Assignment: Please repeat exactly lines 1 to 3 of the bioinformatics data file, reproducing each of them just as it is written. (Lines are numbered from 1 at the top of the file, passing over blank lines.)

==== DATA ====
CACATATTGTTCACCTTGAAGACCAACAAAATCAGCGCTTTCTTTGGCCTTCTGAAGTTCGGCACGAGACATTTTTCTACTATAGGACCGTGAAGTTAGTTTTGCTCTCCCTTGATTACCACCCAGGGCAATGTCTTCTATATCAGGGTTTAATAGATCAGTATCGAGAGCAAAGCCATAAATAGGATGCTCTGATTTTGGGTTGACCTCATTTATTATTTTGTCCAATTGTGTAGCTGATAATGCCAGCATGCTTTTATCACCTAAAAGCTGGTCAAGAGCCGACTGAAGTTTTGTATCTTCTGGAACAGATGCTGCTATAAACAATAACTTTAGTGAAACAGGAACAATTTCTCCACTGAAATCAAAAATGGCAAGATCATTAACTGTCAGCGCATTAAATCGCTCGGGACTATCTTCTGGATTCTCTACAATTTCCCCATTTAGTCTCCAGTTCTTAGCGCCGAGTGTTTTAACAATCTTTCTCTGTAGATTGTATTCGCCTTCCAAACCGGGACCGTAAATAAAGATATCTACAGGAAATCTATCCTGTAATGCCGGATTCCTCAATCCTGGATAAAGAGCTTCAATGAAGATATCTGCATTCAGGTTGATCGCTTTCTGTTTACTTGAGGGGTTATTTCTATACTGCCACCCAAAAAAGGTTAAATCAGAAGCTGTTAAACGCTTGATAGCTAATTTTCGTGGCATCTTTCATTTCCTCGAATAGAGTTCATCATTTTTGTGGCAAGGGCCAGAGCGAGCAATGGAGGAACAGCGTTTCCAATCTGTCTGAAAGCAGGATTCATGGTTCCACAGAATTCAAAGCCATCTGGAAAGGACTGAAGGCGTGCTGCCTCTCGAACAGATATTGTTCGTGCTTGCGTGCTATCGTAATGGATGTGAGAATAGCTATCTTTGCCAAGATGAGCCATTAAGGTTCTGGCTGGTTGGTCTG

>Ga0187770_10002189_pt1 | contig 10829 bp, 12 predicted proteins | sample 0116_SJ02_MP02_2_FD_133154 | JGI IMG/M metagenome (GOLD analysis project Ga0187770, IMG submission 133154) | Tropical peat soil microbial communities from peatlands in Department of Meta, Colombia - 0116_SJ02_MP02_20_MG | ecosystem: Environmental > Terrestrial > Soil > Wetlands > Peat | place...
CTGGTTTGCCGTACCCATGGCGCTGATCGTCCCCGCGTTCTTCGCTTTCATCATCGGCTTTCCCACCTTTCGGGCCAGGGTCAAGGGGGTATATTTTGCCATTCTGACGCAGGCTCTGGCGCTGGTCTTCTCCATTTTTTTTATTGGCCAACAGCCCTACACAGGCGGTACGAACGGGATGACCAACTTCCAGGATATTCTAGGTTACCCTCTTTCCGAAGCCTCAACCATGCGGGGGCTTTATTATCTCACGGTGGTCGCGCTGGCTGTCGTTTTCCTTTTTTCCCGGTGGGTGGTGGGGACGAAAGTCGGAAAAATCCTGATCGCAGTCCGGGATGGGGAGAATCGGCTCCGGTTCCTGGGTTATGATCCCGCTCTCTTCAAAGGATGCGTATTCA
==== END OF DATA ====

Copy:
CACATATTGTTCACCTTGAAGACCAACAAAATCAGCGCTTTCTTTGGCCTTCTGAAGTTCGGCACGAGACATTTTTCTACTATAGGACCGTGAAGTTAGTTTTGCTCTCCCTTGATTACCACCCAGGGCAATGTCTTCTATATCAGGGTTTAATAGATCAGTATCGAGAGCAAAGCCATAAATAGGATGCTCTGATTTTGGGTTGACCTCATTTATTATTTTGTCCAATTGTGTAGCTGATAATGCCAGCATGCTTTTATCACCTAAAAGCTGGTCAAGAGCCGACTGAAGTTTTGTATCTTCTGGAACAGATGCTGCTATAAACAATAACTTTAGTGAAACAGGAACAATTTCTCCACTGAAATCAAAAATGGCAAGATCATTAACTGTCAGCGCATTAAATCGCTCGGGACTATCTTCTGGATTCTCTACAATTTCCCCATTTAGTCTCCAGTTCTTAGCGCCGAGTGTTTTAACAATCTTTCTCTGTAGATTGTATTCGCCTTCCAAACCGGGACCGTAAATAAAGATATCTACAGGAAATCTATCCTGTAATGCCGGATTCCTCAATCCTGGATAAAGAGCTTCAATGAAGATATCTGCATTCAGGTTGATCGCTTTCTGTTTACTTGAGGGGTTATTTCTATACTGCCACCCAAAAAAGGTTAAATCAGAAGCTGTTAAACGCTTGATAGCTAATTTTCGTGGCATCTTTCATTTCCTCGAATAGAGTTCATCATTTTTGTGGCAAGGGCCAGAGCGAGCAATGGAGGAACAGCGTTTCCAATCTGTCTGAAAGCAGGATTCATGGTTCCACAGAATTCAAAGCCATCTGGAAAGGACTGAAGGCGTGCTGCCTCTCGAACAGATATTGTTCGTGCTTGCGTGCTATCGTAATGGATGTGAGAATAGCTATCTTTGCCAAGATGAGCCATTAAGGTTCTGGCTGGTTGGTCTG

>Ga0187770_10002189_pt1 | contig 10829 bp, 12 predicted proteins | sample 0116_SJ02_MP02_2_FD_133154 | JGI IMG/M metagenome (GOLD analysis project Ga0187770, IMG submission 133154) | Tropical peat soil microbial communities from peatlands in Department of Meta, Colombia - 0116_SJ02_MP02_20_MG | ecosystem: Environmental > Terrestrial > Soil > Wetlands > Peat | place...
CTGGTTTGCCGTACCCATGGCGCTGATCGTCCCCGCGTTCTTCGCTTTCATCATCGGCTTTCCCACCTTTCGGGCCAGGGTCAAGGGGGTATATTTTGCCATTCTGACGCAGGCTCTGGCGCTGGTCTTCTCCATTTTTTTTATTGGCCAACAGCCCTACACAGGCGGTACGAACGGGATGACCAACTTCCAGGATATTCTAGGTTACCCTCTTTCCGAAGCCTCAACCATGCGGGGGCTTTATTATCTCACGGTGGTCGCGCTGGCTGTCGTTTTCCTTTTTTCCCGGTGGGTGGTGGGGACGAAAGTCGGAAAAATCCTGATCGCAGTCCGGGATGGGGAGAATCGGCTCCGGTTCCTGGGTTATGATCCCGCTCTCTTCAAAGGATGCGTATTCA